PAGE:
There has been renewed interest in psychosocial interventions, including psychotherapy, in the treatment of schizophrenia. In recent years, this has included adapting cognitive behavioral therapy (CBT) techniques previously used mainly in the treatment of mood and anxiety disorders for use with individuals with more severe mental disorders. The core symptoms of schizophrenia in many people have proven to be resistant to treatment with medication alone and can be targeted for treatment with CBT. Impairments in major role function due to negative symptoms, some of which have proved especially recalcitrant to pharmacologic agents, can be addressed with CBT to improve relationships with family and friends and success at work. People with schizophrenia often struggle with comorbid mood and anxiety disorders, including past traumas, which can be successfully treated with CBT.Disseminating and implementing these treatments into a system of care that has, for more than a decade, focused on pharmacologic treatments and community support services has proven challenging especially in the United States.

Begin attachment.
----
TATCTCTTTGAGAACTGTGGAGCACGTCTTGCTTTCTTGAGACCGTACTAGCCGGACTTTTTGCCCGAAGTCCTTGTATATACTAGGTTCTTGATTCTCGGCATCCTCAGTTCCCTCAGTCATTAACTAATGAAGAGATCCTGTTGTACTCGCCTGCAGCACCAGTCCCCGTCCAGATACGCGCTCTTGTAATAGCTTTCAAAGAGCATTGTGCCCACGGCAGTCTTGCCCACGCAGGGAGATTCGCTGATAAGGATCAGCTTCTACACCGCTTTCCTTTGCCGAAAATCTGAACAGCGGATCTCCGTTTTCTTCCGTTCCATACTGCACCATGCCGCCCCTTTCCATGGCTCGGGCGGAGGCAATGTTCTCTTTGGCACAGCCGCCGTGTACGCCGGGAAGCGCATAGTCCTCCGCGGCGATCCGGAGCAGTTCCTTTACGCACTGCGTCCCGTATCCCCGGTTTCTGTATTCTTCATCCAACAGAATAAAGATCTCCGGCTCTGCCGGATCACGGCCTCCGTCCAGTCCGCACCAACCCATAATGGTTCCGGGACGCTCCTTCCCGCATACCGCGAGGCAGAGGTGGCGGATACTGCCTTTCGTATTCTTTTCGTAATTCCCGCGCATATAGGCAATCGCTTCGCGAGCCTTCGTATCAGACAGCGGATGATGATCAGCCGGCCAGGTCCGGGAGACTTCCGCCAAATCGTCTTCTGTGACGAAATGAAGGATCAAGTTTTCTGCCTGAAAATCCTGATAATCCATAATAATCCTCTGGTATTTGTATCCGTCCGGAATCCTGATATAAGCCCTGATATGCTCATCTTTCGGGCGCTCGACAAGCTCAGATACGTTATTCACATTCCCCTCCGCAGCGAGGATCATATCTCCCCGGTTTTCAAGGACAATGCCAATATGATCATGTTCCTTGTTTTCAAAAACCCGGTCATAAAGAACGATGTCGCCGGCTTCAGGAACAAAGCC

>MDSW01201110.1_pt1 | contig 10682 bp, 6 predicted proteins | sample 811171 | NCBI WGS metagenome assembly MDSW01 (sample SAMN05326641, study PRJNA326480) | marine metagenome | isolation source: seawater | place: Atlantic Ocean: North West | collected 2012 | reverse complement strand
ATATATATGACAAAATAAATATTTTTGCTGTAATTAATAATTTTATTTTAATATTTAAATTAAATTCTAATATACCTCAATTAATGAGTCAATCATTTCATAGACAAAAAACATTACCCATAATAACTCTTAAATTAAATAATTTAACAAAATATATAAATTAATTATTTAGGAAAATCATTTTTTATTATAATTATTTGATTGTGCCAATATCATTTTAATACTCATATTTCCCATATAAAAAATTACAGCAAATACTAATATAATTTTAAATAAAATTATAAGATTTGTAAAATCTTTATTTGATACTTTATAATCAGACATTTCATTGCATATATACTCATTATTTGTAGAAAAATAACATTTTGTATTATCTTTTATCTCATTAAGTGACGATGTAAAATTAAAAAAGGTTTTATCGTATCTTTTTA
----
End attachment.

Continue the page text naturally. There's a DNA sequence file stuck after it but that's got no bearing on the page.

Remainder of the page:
This article will summarize the current literature on the use of CBT for people with schizophrenia for the primary symptoms of illness, the secondary social impairments, comorbid disorders, and enhancing the effectiveness of other treatments and services, such as medication and vocational support. Ways in which CBT techniques can be incorporated into the current mental health system will be suggested. It should be acknowledged, however, that a few recent reviews and studies have called into question the quality of the evidence or the true effectiveness for CBT in schizophrenia and other severe mental disorders and comorbid conditions.
Ann K. Morrison, MD